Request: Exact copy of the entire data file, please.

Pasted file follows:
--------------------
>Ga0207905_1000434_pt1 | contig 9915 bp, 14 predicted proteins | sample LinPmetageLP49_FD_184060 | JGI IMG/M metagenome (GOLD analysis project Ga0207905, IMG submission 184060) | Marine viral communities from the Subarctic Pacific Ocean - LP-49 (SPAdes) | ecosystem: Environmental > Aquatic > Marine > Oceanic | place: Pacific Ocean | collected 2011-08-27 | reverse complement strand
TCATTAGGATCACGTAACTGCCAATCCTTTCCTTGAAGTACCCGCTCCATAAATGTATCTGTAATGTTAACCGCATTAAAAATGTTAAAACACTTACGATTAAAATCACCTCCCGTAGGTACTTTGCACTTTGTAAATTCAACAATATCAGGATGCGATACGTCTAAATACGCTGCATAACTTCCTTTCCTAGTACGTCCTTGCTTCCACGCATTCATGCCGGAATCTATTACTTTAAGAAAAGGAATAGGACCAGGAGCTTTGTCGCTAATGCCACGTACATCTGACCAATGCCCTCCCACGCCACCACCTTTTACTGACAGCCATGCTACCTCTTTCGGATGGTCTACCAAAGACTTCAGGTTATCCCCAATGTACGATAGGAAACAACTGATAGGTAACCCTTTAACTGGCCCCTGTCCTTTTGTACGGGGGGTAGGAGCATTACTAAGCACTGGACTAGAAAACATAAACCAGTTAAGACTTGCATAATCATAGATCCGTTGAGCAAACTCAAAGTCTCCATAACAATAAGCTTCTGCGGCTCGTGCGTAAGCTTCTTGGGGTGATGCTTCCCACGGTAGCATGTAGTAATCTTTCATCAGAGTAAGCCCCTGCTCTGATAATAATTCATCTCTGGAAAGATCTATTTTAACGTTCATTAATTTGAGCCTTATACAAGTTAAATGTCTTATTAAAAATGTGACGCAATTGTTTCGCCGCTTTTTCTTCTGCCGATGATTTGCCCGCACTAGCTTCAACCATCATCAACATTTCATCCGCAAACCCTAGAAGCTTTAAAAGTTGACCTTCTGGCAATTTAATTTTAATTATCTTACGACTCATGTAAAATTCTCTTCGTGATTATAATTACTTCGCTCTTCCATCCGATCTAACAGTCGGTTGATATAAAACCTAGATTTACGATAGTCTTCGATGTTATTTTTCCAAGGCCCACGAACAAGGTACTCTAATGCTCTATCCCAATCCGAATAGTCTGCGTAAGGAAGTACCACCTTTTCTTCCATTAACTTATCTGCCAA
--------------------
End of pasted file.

>Ga0207905_1000434_pt1 | contig 9915 bp, 14 predicted proteins | sample LinPmetageLP49_FD_184060 | JGI IMG/M metagenome (GOLD analysis project Ga0207905, IMG submission 184060) | Marine viral communities from the Subarctic Pacific Ocean - LP-49 (SPAdes) | ecosystem: Environmental > Aquatic > Marine > Oceanic | place: Pacific Ocean | collected 2011-08-27 | reverse complement strand
TCATTAGGATCACGTAACTGCCAATCCTTTCCTTGAAGTACCCGCTCCATAAATGTATCTGTAATGTTAACCGCATTAAAAATGTTAAAACACTTACGATTAAAATCACCTCCCGTAGGTACTTTGCACTTTGTAAATTCAACAATATCAGGATGCGATACGTCTAAATACGCTGCATAACTTCCTTTCCTAGTACGTCCTTGCTTCCACGCATTCATGCCGGAATCTATTACTTTAAGAAAAGGAATAGGACCAGGAGCTTTGTCGCTAATGCCACGTACATCTGACCAATGCCCTCCCACGCCACCACCTTTTACTGACAGCCATGCTACCTCTTTCGGATGGTCTACCAAAGACTTCAGGTTATCCCCAATGTACGATAGGAAACAACTGATAGGTAACCCTTTAACTGGCCCCTGTCCTTTTGTACGGGGGGTAGGAGCATTACTAAGCACTGGACTAGAAAACATAAACCAGTTAAGACTTGCATAATCATAGATCCGTTGAGCAAACTCAAAGTCTCCATAACAATAAGCTTCTGCGGCTCGTGCGTAAGCTTCTTGGGGTGATGCTTCCCACGGTAGCATGTAGTAATCTTTCATCAGAGTAAGCCCCTGCTCTGATAATAATTCATCTCTGGAAAGATCTATTTTAACGTTCATTAATTTGAGCCTTATACAAGTTAAATGTCTTATTAAAAATGTGACGCAATTGTTTCGCCGCTTTTTCTTCTGCCGATGATTTGCCCGCACTAGCTTCAACCATCATCAACATTTCATCCGCAAACCCTAGAAGCTTTAAAAGTTGACCTTCTGGCAATTTAATTTTAATTATCTTACGACTCATGTAAAATTCTCTTCGTGATTATAATTACTTCGCTCTTCCATCCGATCTAACAGTCGGTTGATATAAAACCTAGATTTACGATAGTCTTCGATGTTATTTTTCCAAGGCCCACGAACAAGGTACTCTAATGCTCTATCCCAATCCGAATAGTCTGCGTAAGGAAGTACCACCTTTTCTTCCATTAACTTATCTGCCAA